As reported on HuffPost last week, Treasury Secretary Timothy Geithner has expressed opposition to the possible nomination of Elizabeth Warren to head the Consumer Financial Protection Bureau.
As John Talbott reported, one can assume that Geithner, being very close to the nation's biggest banks, is concerned that Warren, if chosen, will exercise her new policing and enforcement powers to restrict those abusive practices (at our commercial banks) that have been harmful to consumers and depositors.
Certainly the new financial reform bill is continuing to attract enormous lobbying action from these banks. The reason is simple. The bill has been written to put a great deal of power (as to how strongly it is to be implemented) in the hands of its regulators, some of which remain to be chosen. The bank lobby will spend millions to see that Warren, the person most responsible for initiating and fighting for the idea of a consumer financial protection group, is denied the opportunity to head it.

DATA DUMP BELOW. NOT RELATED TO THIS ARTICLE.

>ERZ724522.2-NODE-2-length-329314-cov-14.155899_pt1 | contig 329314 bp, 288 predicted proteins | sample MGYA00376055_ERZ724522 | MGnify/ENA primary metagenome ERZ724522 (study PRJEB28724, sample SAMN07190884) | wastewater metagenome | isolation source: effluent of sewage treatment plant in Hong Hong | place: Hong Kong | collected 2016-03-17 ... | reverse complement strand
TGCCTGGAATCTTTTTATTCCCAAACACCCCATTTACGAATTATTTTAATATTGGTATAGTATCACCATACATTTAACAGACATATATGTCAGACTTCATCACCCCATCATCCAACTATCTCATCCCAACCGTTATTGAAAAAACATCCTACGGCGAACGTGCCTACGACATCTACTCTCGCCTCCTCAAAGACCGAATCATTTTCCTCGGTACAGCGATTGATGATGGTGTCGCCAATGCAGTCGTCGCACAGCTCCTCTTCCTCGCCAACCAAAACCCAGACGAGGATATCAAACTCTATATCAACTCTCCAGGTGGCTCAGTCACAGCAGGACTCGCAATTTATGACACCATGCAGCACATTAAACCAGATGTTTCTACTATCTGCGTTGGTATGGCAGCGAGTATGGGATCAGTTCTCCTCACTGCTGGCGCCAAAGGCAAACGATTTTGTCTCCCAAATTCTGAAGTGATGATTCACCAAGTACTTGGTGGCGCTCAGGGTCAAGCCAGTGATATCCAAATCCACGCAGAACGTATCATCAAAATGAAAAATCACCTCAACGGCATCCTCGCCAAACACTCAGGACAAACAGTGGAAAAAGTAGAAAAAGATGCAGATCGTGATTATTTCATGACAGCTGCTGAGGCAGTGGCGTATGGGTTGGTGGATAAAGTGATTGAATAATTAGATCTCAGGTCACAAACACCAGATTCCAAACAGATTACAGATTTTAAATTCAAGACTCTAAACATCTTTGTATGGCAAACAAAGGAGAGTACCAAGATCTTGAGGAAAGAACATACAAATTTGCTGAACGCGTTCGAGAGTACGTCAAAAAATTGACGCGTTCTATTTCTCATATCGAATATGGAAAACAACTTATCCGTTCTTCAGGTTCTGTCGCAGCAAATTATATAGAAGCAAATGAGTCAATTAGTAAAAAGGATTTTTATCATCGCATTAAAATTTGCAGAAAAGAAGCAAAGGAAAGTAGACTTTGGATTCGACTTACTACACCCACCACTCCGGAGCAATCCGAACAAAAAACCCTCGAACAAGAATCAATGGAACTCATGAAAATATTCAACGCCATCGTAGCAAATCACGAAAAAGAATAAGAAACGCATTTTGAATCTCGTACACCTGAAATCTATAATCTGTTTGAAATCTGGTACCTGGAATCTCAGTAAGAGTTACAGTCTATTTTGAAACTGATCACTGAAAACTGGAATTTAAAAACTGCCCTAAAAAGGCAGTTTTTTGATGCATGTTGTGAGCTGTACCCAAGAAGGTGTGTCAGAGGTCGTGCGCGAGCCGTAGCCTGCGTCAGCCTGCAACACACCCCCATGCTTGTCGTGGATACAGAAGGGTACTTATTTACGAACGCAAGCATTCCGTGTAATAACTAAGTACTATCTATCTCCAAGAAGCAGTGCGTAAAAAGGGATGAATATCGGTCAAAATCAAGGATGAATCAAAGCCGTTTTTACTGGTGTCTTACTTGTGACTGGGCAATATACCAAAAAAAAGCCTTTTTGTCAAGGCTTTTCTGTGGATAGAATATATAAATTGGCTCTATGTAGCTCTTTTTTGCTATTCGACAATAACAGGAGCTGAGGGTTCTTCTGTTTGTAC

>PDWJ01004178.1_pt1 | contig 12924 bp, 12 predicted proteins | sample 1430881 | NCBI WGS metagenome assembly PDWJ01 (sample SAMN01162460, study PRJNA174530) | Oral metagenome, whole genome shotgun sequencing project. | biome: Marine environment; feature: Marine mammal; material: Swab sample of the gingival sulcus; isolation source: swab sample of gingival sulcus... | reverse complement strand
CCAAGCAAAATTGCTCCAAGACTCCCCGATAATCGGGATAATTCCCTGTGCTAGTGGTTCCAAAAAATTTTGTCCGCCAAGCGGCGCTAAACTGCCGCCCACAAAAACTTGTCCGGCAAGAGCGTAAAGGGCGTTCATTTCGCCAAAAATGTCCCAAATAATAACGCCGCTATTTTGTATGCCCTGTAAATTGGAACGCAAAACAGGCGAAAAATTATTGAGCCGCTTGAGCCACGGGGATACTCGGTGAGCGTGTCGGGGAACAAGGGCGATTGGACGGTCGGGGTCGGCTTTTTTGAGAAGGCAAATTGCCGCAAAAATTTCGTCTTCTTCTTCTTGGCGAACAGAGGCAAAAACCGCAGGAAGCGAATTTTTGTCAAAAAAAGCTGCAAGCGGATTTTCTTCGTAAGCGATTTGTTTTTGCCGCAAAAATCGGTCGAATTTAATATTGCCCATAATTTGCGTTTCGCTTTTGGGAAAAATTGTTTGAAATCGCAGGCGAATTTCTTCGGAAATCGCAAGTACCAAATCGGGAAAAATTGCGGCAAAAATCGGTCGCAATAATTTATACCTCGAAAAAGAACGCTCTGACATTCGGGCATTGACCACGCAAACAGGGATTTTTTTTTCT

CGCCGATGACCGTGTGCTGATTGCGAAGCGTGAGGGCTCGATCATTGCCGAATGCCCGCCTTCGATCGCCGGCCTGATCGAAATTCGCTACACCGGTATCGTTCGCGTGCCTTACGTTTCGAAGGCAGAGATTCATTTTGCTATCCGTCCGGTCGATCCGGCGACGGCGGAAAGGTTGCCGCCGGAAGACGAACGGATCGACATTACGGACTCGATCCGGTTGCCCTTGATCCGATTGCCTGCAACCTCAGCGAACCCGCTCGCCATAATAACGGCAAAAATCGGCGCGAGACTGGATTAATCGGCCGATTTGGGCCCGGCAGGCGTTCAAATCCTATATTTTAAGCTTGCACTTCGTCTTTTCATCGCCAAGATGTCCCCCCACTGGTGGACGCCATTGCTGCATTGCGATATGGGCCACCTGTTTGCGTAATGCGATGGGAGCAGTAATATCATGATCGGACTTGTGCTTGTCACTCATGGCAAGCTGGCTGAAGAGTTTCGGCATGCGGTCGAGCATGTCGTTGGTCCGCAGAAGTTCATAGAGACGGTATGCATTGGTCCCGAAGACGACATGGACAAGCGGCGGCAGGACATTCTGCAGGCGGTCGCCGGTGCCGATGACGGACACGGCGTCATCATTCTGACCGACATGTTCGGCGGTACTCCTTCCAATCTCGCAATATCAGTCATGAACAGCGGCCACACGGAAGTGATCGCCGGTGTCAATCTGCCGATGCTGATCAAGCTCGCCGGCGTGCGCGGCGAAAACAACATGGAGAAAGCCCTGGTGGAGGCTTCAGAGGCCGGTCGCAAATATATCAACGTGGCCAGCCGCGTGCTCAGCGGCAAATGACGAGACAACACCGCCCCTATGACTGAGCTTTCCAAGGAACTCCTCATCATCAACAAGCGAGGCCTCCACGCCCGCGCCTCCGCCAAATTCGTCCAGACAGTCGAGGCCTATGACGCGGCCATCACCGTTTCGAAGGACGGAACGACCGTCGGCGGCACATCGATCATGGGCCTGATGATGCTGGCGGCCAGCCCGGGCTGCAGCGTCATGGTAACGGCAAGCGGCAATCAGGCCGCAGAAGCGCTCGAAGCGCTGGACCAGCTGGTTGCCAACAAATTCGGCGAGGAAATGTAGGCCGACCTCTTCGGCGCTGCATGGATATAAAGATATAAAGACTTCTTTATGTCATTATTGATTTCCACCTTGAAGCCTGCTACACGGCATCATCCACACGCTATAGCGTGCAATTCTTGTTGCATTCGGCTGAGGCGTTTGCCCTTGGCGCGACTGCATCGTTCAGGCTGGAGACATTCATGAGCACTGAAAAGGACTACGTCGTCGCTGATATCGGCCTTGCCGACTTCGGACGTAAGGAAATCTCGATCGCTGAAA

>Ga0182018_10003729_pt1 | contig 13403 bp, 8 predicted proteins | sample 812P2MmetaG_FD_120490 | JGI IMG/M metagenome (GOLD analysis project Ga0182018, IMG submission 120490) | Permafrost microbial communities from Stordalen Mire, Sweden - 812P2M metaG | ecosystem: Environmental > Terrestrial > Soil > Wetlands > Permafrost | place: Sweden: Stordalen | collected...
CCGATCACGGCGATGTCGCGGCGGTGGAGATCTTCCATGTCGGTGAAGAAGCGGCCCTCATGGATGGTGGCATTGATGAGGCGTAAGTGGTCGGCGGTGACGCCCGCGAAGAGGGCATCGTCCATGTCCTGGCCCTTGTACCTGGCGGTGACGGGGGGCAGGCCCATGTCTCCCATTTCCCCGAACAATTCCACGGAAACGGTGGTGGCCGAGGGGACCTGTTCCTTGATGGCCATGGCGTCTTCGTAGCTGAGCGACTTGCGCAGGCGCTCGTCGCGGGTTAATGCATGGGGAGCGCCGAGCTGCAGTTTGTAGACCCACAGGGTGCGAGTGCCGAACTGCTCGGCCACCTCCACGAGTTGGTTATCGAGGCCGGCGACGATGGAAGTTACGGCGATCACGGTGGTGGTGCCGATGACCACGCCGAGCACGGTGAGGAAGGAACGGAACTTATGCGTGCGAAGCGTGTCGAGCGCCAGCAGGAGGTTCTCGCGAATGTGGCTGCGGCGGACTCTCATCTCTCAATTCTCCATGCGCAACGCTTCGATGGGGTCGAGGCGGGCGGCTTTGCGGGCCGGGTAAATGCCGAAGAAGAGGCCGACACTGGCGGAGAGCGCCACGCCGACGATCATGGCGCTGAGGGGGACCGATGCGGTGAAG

But this is not the only reason that Geithner is opposed to Warren's nomination.
Geithner sees the appointment of Elizabeth Warren as a threat to the very scheme he has utilized to date to hide bank losses, thus keeping the banks solvent and out of bankruptcy court, and their existing management teams employed and well-paid.
As Kenneth Rogoff explains in his new book, This Time is Different, most crises are preceded by a boom or bubble period in which asset classes, such as homes in this case, reach unsustainable pricing levels. The main driver of most of these asset bubbles is loose bank lending in which banks offer money to asset buyers on very liberal terms, thus guaranteeing that asset prices will inflate abnormally. Eventually, all bubbles burst, and in the worst cases we are led into financial crises. The banks make things even more difficult because as prices fall, the banks end up with substantial increases in problem loans.